William H. Calvin, "Introducing Antonio Damasio" at the University Book Store series in Seattle. (4 December 2000).  See also

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This 'tree' is really a pyramidal neuron of cerebral cortex.  The axon exiting at bottom goes long distances, eventually splitting up into 10,000 small branchlets to make synapses with other brain cells.
William H. Calvin

University of Washington
Seattle WA 98195-1800 USA

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The C word has been much in evidence in the last decade, with several new journals and many new books devoted to consciousness.  But in most of the century since William James wrote about consciousness, not too much more was said on the subject because of behaviorism’s emphasis on avoiding what you couldn’t study in the overt behavior of rats and pigeons. 

If you were curious, however, and went and asked the experts, you got answers about consciousness that really led nowhere beyond their local applications, they weren’t roads.  Actually, they seemed like roads but they led you down a garden path.  Let me give several examples. 

Ask a working neuroscientist about consciousness, and we’d start talking about directing attention.  Now attention is indeed one of about a dozen connotations of the C word that you’ll find in an English dictionary, but there surely isn’t just one unitary mechanism behind all of them – be careful about the reification fallacy, making a thing out of a word – and indeed these dozen connotations would be sorted into somewhat different words in a French or German dictionary.   

But however useful and appropriate the emphasis on attention, it nonetheless led us down the following garden path.  Surely dogs are conscious, people said, and even a bacterium will “pay attention” if you poke it, and so some people could imagine all living things having irritability would have some form of consciousness.  And if this dilution of the C concept wasn’t bad enough, just try striking two rocks together and watch the sparks fly.  See, they too are irritable!  Even rocks have consciousness!  So much for that garden path.

So we turn to the other experts, the neurologists and neurosurgeons who deal with unconscious patients all the time.  They don’t necessarily talk about consciousness; they talk about arousibility and alertness and being oriented to time and place, except switching to use the C word when responding to a relative’s question.  Their practical concern is with whether a brainstem injury is getting better or worse, and sleep and wakefulness are dramatically influenced by brainstem projections to cerebral cortex.  So some people say that the brainstem is the “seat of consciousness.”  And others, like Walter Freeman, quip that this is confusing the light switch with the light.  Like attention, important in and of itself, the brainstem is but another garden path for anyone wanting bigger answers about consciousness.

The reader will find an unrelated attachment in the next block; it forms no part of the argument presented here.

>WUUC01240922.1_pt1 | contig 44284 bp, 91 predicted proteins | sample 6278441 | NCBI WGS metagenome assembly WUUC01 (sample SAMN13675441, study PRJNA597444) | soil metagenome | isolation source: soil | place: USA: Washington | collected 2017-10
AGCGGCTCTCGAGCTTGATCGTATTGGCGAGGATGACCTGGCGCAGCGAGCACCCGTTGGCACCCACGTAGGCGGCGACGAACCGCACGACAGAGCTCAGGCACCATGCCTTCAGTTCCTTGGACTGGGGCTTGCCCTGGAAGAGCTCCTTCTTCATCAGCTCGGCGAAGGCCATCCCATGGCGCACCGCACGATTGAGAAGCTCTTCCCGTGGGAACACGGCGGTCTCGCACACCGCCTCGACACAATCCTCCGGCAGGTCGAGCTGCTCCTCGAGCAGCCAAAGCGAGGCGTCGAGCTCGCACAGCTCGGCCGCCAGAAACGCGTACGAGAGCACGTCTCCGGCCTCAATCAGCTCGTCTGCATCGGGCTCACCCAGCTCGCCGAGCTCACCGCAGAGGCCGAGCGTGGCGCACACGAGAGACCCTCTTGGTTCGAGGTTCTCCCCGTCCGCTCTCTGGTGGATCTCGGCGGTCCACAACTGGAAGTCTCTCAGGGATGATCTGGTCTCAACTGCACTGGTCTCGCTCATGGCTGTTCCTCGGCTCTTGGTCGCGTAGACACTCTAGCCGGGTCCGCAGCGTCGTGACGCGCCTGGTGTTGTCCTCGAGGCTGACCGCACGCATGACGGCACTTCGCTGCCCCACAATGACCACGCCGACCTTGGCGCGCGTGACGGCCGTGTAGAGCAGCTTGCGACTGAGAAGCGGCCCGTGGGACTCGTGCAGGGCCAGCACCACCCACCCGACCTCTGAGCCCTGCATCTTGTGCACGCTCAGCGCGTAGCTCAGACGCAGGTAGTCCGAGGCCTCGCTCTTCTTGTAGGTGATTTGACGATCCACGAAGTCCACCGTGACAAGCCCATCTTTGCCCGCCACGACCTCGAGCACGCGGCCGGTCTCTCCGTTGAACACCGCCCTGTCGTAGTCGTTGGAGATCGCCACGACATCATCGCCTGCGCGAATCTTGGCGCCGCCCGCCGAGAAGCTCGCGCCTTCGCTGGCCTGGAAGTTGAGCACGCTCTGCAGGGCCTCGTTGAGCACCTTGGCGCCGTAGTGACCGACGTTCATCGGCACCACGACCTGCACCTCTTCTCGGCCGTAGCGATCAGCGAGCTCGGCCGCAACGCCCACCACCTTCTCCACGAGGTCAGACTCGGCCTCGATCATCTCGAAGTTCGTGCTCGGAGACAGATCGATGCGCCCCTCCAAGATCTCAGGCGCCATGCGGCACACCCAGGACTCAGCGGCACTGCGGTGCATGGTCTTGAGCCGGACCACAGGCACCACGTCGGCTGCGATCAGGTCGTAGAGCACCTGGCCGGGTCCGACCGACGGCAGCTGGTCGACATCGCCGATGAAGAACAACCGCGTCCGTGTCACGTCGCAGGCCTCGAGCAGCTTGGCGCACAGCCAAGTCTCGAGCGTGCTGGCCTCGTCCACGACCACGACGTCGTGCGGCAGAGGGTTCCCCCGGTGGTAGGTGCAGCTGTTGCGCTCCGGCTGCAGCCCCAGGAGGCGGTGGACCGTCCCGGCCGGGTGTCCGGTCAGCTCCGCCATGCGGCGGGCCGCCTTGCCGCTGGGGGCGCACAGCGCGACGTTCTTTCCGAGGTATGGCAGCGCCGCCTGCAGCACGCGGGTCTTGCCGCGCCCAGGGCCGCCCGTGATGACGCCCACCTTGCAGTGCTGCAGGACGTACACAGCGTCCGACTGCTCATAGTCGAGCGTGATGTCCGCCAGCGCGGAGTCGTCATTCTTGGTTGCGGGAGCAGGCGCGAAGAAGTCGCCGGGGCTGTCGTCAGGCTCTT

I’m reminded of the famous quip of Francis Crick about what science will eventually do with the consciousness concept.  Crick reminds us of fifty years ago, when the big debate seemed to be about the boundary between the living and the nonliving:  Just what properties did it take to be rated “alive”?  Observe, said Crick, that this boundary disappeared into just so much molecular biology.  Nobody much worries about the living-nonliving boundary anymore, just about complicated replication schemes that molecules and cells have.  Well, Crick quipped, the same thing is going to happen to consciousness, that it will disappear into so much neurobiology.  I don’t take this as a reductionist putdown.  Just as “living” is still a useful word, so the C word will remain useful, but Crick is telling us that we will have a much more nuanced set of notions about what constitutes consciousness and what the mechanisms are.

The problem is, how to talk about the varieties of consciousness in such a way as to avoid the beginners’ mistakes like the “little person inside” watching a theater supplied by the sense organs.  Dan Dennett did a nice demolition job in his 1991 book, but we really needed a nice creative job by someone really knowledgeable about the neural substrates.  I had tried my hand at contemplative neural circuitry using Darwinian processes, in my Cerebral Code book, but it was about a working-memory superstructure and I became acutely aware that my proposed mechanism needed a better foundation in the old memories that we amalgamate as feelings and leanings, those six-on-a-scale-of-ten ratings we give our impressions.

So when the New York Times sent me Damasio’s new book to review, I was immediately taken by it.  It filled the foundational gap that I had inarticulately sensed a few years earlier.  The Feeling of What Happens is a title that really highlights the key point, but even better, it is exactly such a nuanced view of the varieties of things we call consciousness.  This is clearly a must-read book for anyone wanting a neurologist's perspective on one of the ways in which our consciousness exceeds that of the other apes. 

Tony Damasio is the Portuguese-educated professor of neurology at the University of Iowa.  Within the field, he is known as the person who best combines the older techniques of carefully studying stroke and brain-tumor patients for what they can and can’t do, with the newer functional imaging techniques.  But he is more widely known – and to a half-million readers -- as the author of Descartes' Error.


Copyright ©2000 by William H. Calvin, University of Washington, Seattle (

Related books and their links:

William H. Calvin, The Cerebral Code (1996)

William H. Calvin and Derek Bickerton,
  Lingua ex Machina: Reconciling Darwin and Chomsky with the Human Brain  
(MIT Press, 2000).

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